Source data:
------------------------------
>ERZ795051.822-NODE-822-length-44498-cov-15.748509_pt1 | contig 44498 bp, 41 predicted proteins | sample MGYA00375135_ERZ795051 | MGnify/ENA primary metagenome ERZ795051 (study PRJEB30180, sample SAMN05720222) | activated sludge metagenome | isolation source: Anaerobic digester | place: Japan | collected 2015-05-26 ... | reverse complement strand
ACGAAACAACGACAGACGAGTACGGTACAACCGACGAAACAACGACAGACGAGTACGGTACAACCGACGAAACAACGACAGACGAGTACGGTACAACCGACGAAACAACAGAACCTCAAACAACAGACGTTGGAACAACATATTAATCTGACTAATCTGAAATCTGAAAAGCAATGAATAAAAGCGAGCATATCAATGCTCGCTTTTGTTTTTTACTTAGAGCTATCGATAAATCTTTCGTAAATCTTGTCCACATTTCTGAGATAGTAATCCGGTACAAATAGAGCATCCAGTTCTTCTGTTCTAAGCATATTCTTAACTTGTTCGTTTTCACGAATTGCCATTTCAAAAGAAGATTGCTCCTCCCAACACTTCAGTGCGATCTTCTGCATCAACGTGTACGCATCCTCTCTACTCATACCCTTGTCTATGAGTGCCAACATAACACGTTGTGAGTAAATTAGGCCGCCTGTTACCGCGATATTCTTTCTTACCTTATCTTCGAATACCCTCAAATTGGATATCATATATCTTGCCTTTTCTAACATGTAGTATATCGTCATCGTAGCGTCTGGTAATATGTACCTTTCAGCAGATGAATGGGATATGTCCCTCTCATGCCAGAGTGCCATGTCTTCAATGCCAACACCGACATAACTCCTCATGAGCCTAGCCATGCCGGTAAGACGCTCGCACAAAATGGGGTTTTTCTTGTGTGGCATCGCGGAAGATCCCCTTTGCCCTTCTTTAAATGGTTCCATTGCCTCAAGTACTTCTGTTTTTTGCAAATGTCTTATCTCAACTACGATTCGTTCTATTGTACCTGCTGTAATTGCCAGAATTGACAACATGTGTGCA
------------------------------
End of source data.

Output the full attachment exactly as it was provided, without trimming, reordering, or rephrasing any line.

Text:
>ERZ795051.822-NODE-822-length-44498-cov-15.748509_pt1 | contig 44498 bp, 41 predicted proteins | sample MGYA00375135_ERZ795051 | MGnify/ENA primary metagenome ERZ795051 (study PRJEB30180, sample SAMN05720222) | activated sludge metagenome | isolation source: Anaerobic digester | place: Japan | collected 2015-05-26 ... | reverse complement strand
ACGAAACAACGACAGACGAGTACGGTACAACCGACGAAACAACGACAGACGAGTACGGTACAACCGACGAAACAACGACAGACGAGTACGGTACAACCGACGAAACAACAGAACCTCAAACAACAGACGTTGGAACAACATATTAATCTGACTAATCTGAAATCTGAAAAGCAATGAATAAAAGCGAGCATATCAATGCTCGCTTTTGTTTTTTACTTAGAGCTATCGATAAATCTTTCGTAAATCTTGTCCACATTTCTGAGATAGTAATCCGGTACAAATAGAGCATCCAGTTCTTCTGTTCTAAGCATATTCTTAACTTGTTCGTTTTCACGAATTGCCATTTCAAAAGAAGATTGCTCCTCCCAACACTTCAGTGCGATCTTCTGCATCAACGTGTACGCATCCTCTCTACTCATACCCTTGTCTATGAGTGCCAACATAACACGTTGTGAGTAAATTAGGCCGCCTGTTACCGCGATATTCTTTCTTACCTTATCTTCGAATACCCTCAAATTGGATATCATATATCTTGCCTTTTCTAACATGTAGTATATCGTCATCGTAGCGTCTGGTAATATGTACCTTTCAGCAGATGAATGGGATATGTCCCTCTCATGCCAGAGTGCCATGTCTTCAATGCCAACACCGACATAACTCCTCATGAGCCTAGCCATGCCGGTAAGACGCTCGCACAAAATGGGGTTTTTCTTGTGTGGCATCGCGGAAGATCCCCTTTGCCCTTCTTTAAATGGTTCCATTGCCTCAAGTACTTCTGTTTTTTGCAAATGTCTTATCTCAACTACGATTCGTTCTATTGTACCTGCTGTAATTGCCAGAATTGACAACATGTGTGCA